The layout of this book follows nature's arrangement of the mountains. The goal was to provide easy access to information on various sites and attrac-tions, while letting the story of western Virginia unfold in sequence. The major divisions are Virginia's mountain provinces, taken from west to eastthe Plateau, the Valley and Ridge, and the Blue Ridge. A final chapter covers long trails and river valleys that ignore boundaries as they meander from one province into another. The 33.4-mile Virginia Creeper Trail, for instance, is about half in the Valley and Ridge, half in the Blue Ridge.
Generally, the book follows each province, in turn, from south to north. A visitor to Shenandoah National Park in the Blue Ridge can glance at the table of contents or flip to the preceding and following chapters to see that Wintergreen and Sky Meadows State Park are nearby.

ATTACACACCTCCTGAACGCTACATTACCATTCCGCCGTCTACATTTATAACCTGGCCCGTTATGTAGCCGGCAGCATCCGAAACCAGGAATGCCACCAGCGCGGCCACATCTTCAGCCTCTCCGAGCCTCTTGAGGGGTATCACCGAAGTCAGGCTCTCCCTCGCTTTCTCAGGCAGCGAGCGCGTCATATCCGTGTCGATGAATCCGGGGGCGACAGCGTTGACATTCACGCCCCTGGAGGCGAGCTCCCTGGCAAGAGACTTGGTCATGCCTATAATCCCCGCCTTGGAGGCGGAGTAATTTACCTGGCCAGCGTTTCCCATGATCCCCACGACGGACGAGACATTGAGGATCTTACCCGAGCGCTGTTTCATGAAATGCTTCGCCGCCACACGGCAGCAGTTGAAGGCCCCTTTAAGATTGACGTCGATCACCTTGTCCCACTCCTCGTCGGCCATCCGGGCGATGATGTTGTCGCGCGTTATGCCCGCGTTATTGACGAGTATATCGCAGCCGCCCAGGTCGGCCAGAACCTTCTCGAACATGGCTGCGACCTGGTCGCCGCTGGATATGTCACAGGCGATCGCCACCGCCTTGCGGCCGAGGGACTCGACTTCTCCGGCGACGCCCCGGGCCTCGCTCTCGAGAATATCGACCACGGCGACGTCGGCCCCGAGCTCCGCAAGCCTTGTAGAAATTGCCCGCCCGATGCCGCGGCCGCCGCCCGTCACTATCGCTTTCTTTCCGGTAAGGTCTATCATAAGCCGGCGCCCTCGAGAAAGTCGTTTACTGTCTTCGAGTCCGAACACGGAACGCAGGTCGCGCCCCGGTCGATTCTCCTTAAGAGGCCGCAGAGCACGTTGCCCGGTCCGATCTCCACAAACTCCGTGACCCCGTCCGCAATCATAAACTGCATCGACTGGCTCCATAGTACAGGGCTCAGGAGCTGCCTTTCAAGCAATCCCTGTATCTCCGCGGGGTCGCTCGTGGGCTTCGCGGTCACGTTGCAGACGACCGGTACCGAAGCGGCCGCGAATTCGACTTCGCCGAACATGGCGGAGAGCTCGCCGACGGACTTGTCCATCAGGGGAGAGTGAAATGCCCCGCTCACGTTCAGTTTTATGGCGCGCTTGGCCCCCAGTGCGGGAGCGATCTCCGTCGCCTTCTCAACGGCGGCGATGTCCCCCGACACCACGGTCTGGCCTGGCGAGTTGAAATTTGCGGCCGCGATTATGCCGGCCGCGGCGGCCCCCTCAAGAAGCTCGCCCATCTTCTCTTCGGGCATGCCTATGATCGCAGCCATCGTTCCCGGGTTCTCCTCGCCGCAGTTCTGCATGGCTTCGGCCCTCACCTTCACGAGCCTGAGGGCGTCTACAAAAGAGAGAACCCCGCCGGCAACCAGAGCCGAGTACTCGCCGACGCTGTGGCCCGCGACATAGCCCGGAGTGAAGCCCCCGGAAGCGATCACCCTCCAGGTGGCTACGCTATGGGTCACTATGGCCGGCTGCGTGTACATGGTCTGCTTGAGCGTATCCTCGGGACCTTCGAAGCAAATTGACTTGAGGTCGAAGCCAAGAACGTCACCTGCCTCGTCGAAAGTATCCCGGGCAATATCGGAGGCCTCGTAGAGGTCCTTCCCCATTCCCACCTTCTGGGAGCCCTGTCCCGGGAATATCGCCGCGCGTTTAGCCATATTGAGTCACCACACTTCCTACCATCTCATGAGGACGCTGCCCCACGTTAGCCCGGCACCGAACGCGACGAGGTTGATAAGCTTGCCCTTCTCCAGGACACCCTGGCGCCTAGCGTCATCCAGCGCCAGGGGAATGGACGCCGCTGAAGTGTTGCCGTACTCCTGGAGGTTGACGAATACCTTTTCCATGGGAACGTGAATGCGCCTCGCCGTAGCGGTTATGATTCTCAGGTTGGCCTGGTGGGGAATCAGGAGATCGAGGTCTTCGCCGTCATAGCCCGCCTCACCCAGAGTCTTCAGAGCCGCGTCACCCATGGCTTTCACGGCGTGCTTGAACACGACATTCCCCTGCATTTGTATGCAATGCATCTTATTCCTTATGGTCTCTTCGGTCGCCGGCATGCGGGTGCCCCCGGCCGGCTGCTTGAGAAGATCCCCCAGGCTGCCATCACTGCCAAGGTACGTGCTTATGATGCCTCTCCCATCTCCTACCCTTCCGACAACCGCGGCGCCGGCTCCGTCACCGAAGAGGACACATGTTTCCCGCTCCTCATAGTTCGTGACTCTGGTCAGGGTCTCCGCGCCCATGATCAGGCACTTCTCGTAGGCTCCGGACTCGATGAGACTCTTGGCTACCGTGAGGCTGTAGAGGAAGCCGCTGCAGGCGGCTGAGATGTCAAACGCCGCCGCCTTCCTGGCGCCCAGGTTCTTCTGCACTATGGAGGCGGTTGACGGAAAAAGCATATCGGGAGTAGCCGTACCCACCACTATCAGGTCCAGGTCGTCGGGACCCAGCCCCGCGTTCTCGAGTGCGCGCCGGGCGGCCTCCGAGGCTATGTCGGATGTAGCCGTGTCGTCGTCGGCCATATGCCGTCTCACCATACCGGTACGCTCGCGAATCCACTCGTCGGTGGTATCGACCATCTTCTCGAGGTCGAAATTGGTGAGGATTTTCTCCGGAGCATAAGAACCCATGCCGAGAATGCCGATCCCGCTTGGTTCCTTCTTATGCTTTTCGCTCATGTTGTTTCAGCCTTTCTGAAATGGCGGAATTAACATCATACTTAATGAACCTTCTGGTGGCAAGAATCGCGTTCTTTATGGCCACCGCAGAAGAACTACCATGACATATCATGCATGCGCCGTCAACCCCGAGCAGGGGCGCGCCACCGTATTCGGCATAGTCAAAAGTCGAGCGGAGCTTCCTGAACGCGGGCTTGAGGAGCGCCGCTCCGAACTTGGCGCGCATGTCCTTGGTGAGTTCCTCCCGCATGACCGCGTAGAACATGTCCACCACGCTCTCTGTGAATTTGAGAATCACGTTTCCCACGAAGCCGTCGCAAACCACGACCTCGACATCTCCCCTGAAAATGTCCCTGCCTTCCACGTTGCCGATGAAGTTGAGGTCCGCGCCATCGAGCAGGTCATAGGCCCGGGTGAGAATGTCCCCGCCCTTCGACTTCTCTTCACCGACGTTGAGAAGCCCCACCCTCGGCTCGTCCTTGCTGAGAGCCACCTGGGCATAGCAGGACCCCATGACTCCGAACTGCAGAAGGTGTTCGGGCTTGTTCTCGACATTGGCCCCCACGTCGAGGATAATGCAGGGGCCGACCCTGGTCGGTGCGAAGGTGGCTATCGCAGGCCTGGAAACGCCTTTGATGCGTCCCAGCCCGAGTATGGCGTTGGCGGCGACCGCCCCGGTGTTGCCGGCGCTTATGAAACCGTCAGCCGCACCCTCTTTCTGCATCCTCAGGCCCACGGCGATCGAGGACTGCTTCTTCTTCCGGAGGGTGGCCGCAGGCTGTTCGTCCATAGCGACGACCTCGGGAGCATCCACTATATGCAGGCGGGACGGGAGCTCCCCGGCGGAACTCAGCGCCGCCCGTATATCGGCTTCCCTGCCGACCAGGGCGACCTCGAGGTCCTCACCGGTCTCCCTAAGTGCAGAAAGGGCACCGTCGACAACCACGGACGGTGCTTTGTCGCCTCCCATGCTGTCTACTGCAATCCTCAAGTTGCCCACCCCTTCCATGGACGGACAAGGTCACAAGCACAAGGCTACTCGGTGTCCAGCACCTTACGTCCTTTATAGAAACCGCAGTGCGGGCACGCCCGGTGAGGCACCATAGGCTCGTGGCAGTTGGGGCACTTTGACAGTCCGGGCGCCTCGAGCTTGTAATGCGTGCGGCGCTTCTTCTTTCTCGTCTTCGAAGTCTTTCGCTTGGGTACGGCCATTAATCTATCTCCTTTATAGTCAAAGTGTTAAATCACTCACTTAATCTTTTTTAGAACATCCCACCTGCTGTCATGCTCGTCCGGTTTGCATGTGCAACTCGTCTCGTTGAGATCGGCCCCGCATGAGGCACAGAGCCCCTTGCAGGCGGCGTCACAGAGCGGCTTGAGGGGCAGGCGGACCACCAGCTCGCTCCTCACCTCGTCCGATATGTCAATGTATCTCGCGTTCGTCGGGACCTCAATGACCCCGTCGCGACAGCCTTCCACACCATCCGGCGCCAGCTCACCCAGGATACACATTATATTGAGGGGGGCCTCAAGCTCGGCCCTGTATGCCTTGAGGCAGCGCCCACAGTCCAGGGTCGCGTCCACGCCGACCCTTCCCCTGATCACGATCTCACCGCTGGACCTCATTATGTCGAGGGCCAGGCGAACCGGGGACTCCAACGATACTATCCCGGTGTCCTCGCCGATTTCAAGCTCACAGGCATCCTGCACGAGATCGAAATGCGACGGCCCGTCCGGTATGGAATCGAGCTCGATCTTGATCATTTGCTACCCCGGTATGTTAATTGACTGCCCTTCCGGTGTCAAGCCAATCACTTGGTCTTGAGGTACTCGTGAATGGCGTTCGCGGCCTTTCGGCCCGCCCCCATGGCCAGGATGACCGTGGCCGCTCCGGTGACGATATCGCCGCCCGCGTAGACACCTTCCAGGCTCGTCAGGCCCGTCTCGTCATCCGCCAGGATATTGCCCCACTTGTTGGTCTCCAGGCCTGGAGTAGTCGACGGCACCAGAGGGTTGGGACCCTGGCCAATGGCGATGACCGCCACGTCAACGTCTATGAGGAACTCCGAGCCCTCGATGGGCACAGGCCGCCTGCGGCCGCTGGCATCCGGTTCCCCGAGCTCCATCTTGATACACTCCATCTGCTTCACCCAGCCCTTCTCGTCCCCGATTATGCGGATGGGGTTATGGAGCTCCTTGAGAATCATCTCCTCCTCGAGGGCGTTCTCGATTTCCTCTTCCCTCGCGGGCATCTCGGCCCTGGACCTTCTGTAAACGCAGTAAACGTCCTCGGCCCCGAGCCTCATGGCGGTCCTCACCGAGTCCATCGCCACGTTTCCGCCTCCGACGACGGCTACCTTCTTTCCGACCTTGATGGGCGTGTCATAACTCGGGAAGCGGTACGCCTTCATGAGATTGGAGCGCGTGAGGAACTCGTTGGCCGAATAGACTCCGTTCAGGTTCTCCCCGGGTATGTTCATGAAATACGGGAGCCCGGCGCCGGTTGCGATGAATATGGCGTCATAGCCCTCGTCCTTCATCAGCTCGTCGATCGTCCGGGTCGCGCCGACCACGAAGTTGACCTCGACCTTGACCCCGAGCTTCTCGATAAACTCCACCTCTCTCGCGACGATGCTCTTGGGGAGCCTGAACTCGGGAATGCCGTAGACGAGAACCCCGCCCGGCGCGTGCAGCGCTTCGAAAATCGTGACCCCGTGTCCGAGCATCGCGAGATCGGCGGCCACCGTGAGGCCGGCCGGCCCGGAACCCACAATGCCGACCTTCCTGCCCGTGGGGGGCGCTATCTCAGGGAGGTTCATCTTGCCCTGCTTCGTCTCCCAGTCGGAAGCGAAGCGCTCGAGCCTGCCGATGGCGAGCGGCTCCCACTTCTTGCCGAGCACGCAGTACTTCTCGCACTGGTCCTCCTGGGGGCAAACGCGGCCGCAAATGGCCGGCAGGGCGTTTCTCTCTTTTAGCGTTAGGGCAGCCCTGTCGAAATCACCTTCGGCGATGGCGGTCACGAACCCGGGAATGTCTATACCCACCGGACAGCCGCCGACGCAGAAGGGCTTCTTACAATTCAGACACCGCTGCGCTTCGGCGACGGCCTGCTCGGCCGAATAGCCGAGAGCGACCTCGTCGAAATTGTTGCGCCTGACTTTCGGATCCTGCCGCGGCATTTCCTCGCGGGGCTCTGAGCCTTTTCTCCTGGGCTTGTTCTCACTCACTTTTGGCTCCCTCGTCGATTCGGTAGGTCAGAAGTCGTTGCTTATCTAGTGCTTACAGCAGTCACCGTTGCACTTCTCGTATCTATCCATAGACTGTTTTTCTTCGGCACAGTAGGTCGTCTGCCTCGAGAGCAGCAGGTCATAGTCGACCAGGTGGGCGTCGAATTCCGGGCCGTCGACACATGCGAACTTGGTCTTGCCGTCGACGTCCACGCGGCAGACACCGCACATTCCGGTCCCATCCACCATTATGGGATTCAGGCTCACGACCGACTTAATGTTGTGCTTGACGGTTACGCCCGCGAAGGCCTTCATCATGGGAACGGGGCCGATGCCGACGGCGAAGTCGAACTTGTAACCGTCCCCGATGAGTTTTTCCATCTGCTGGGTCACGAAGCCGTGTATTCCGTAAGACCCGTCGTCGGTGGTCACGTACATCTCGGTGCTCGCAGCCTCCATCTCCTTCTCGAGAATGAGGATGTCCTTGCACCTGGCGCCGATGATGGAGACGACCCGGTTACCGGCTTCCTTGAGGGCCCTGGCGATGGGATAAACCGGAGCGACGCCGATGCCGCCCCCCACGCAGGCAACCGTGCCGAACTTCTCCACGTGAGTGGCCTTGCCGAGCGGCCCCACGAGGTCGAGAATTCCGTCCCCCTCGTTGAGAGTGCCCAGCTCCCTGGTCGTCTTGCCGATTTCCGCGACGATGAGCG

The book is broad in scopemore than a guide on where to go and what to do. Just as a cookbook and a recipe are the beginning of enjoying a meal, finding a state park or driving into a national forest is the beginning of adventure. What's special here? Can you see bears or bobcats? When is the hawk migration? What is this rock? Why the cedars? Are there waterfalls? Fossils? Caves? Good fishing?
We've loaded the chapters with extrasthe stuff of these venerable old hills. Tips a ranger, botanist, or biologist passed along. Discoveries made only after several visits to a park or preserve.
Feel free to personalize this guide with your own thoughts and observations. Mark it up, highlight the text, write in the margins, add notes: Push jewelweed leaves under watersilver! Photographed blurry upside-down reflection of full moon at Sherando Lake. Seven frogs identified by sound at Peaks of Otter. Our blessings.
The mountains smell good and the backroads beckon. We're shutting down the computer. Happy trails.
Deane and Garvey Winegar